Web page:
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The Butler Did It: It was a good year for SJU

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OK, so the men’s basketball team was God awful and its problems — both on and off the court — have been well-documented in these sports pages, but putting that team aside, the other...

It’s been a great year in St. John’s athletics. No, really, it was.

OK, so the men’s basketball team was God awful and its problems — both on and off the court — have been well-documented in these sports pages, but putting that team aside, the other programs at the largest Catholic university in the country have enjoyed tremendous success.

It started in the fall when the men’s soccer team, led by Chris Wingert, fell one goal shy of winning its second national championship as the Red Storm lost to Indiana in the title tilt.

Wingert was the Hermann Trophy Award winner, awarded annually to college soccer’s top player. He was also named an academic and athletic All-American and was selected in the MLS SuperDraft.

Coached by Dave Masur, the men’s soccer team also won its 11th Big East title — winning the regular season crown — made the NCAA tournament for the 12th straight year and advanced to the Final Four for the second time in three years.

The women’s soccer team reached the Big East tournament for the second straight year, had two All-Big East selections and is regarded as one of the top up-and-coming teams in the conference.

Coached by Bellerose native Joanna Persico-Smith, who was only the second woman inducted into the St. Francis Prep Hall of Fame Saturday, the women’s volleyball team set a school record for most wins in a season with 26. Sophomore Jackie Ahlers was named first team All-Big East and became the first player in the program’s history to earn All-American honors.

In its final season, the women’s swimming team qualified for the ECAC Championships and broke numerous records at the Big East tournament as coach John Skudin won his 100th match.

The fencing team finished fourth in the country, had seven All-Americans including one NCAA champion (Arpad Horvath) and, although this is more a sign of a pattern of excellence, one-third of the U.S. Olympic team is comprised of former St. John’s fencers.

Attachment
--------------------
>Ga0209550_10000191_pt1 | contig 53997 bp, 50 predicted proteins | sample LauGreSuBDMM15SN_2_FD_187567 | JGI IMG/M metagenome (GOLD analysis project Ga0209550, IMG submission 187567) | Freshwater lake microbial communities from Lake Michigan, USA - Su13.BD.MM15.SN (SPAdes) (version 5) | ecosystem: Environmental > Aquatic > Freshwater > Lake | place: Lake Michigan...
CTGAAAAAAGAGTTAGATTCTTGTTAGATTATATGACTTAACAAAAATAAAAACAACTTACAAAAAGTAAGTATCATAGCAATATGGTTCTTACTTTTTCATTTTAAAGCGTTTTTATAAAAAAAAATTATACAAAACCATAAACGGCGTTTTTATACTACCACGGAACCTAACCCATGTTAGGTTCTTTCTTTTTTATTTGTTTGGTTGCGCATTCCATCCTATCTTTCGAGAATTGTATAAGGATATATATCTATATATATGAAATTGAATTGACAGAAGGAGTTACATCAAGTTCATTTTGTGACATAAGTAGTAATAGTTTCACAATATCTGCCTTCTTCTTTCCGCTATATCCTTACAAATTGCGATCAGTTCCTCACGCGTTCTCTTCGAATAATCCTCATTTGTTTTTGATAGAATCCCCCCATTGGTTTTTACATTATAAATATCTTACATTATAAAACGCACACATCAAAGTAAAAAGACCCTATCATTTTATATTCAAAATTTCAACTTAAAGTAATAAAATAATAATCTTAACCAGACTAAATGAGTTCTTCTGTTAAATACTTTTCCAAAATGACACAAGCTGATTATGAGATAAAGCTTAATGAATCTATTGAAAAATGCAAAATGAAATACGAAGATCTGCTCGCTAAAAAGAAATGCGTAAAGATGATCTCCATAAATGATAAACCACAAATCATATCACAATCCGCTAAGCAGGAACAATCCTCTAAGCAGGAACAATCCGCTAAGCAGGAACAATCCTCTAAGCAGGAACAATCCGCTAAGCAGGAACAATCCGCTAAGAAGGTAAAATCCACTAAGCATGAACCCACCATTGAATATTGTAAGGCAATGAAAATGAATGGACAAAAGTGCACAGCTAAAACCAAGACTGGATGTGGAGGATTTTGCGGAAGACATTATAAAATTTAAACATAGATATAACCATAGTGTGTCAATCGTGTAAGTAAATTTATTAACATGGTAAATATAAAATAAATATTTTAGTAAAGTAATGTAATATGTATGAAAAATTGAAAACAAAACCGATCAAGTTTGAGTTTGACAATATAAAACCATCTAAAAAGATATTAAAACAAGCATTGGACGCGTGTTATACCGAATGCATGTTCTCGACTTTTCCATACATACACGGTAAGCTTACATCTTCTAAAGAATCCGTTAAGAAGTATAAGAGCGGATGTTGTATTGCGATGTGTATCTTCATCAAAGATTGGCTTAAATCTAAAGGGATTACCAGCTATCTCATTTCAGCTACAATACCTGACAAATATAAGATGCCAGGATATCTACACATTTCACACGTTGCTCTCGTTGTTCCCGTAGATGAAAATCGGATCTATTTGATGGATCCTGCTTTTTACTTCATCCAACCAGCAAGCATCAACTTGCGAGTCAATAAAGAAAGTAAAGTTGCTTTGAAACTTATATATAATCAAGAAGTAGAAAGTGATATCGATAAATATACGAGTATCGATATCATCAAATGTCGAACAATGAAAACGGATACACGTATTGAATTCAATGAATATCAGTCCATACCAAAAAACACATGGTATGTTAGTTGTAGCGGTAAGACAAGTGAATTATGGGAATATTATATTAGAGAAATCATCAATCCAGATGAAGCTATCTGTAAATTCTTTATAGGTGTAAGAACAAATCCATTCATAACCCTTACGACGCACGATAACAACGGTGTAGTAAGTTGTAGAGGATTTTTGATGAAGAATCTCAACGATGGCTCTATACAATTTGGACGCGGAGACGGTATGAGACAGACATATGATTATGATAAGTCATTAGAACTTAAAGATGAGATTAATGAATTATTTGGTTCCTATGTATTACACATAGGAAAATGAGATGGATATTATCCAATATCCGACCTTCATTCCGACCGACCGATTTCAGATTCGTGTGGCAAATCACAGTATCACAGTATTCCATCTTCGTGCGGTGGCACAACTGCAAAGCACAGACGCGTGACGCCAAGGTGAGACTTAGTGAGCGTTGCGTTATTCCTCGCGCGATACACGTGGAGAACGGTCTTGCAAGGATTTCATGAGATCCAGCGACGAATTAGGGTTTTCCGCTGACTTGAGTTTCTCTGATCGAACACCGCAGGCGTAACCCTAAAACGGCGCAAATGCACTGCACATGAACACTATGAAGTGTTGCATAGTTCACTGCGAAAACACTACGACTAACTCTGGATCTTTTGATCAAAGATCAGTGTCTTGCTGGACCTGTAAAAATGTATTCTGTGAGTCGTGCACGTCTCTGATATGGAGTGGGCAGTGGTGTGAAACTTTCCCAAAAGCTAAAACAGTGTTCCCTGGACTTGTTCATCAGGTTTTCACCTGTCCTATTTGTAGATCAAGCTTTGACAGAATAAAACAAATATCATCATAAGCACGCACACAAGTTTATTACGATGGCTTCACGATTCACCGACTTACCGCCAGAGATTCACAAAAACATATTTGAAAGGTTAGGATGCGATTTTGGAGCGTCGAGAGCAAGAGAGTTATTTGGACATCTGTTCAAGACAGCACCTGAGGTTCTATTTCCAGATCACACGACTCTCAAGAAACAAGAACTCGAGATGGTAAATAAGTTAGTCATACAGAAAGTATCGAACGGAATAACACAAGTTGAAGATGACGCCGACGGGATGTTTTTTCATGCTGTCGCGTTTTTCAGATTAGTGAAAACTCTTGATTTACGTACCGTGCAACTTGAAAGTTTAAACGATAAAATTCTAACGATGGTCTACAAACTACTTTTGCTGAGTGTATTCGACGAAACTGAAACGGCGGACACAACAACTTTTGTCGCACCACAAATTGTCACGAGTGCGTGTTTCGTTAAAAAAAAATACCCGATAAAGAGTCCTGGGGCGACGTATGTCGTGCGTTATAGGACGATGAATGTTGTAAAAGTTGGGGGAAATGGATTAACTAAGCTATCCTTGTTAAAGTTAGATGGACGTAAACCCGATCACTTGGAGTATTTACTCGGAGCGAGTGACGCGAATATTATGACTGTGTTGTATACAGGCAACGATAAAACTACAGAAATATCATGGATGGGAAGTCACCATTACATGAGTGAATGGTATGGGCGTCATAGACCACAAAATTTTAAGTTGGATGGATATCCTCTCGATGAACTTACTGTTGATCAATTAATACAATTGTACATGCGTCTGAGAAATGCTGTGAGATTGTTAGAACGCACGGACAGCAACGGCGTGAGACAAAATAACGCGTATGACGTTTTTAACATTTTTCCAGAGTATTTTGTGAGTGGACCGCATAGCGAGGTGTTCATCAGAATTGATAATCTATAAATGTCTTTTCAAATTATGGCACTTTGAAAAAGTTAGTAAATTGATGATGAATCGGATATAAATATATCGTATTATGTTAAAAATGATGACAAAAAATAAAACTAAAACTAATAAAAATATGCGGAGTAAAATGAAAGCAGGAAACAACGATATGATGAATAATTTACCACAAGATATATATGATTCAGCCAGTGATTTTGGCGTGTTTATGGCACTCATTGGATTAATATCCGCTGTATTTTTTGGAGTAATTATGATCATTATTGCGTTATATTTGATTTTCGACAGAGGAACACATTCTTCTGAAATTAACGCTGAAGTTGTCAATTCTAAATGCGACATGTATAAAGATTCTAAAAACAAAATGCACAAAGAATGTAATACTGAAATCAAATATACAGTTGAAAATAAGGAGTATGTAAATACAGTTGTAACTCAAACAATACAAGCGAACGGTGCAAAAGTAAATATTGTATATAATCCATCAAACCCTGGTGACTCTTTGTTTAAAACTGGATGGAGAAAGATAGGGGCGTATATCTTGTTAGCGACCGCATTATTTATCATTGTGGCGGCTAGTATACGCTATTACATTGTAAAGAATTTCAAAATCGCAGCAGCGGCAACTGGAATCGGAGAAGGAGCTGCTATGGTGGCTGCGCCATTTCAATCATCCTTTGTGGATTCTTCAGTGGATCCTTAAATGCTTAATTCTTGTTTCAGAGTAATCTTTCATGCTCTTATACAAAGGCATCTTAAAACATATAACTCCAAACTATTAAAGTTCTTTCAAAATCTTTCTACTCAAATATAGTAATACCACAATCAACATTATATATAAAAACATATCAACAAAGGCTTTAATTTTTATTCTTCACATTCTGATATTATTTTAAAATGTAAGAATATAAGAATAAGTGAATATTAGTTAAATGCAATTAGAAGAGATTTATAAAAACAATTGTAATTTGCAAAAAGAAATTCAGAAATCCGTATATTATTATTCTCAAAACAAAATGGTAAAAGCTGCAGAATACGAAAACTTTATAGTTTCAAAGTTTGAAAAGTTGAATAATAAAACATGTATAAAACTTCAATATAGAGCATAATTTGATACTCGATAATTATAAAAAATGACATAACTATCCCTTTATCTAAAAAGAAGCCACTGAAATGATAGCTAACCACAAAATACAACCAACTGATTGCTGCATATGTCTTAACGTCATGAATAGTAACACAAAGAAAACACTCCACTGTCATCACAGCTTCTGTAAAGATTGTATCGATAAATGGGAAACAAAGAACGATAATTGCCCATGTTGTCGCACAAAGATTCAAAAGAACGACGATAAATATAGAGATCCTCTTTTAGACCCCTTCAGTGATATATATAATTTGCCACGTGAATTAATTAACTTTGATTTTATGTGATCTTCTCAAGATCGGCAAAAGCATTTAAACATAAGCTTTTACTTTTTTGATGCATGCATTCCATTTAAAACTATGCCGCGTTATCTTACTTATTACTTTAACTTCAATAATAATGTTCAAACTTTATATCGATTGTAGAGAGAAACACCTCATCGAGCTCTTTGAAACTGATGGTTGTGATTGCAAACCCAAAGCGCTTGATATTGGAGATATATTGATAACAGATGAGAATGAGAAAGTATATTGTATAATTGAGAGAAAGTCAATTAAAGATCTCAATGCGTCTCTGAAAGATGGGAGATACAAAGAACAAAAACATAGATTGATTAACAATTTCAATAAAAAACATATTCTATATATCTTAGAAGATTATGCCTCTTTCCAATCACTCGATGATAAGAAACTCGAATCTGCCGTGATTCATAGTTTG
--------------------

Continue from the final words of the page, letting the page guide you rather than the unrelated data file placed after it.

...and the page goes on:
Coached by Kim Barnes-Arico, the women’s basketball team reached the Big East tournament for the first time since 1999 and featured one of the league’s top freshmen in Angie Clark.

The men’s golf team lost the best player in the program’s history but still made the Big East tournament and had five top-10 finishes this year.

The burgeoning women’s golf team won its first-ever tournament, had top-five finishes in seven of the eight tournaments it competed in, and Jennifer Rhee recorded the first hole-in-one in St. John’s golf history.

The softball team won six of its last games and played for a Big East tournament berth on the last day of the regular season. It was led by former Mary Louis star Courtney Fitzgerald, who broke a number of school pitching records and is the lone graduating senior.

Picked to finish sixth by the conference coaches in the preseason poll, the baseball team appears to be on its way to making the Big East tournament for the first time since 1999.

Coached by Ed Blankmeyer and led by Joe Reid and Mike Rozema, the team is fourth in the conference with a 13-7 record, 30-16 overall.

But most of those accomplishments are largely overlooked because it’s not men’s basketball.

Basketball is the city’s game and St. John’s is the city’s team, even if Manhattan coach Bobby Gonzalez says otherwise. It’s not the baseball team that plays at Madison Square Garden or the fencers who are on national television or the women’s golf team that graces the back pages of the New York tabloids.

So as Queens native Norm Roberts starts the arduous task of attempting to rebuild the once-proud men’s basketball team back to national prominence, let’s not forget the other 17 sports at St. John’s.

Reach Sports Editor Dylan Butler by e-mail at TimesLedger@aol.com or call 718-229-0300, Ext. 143.

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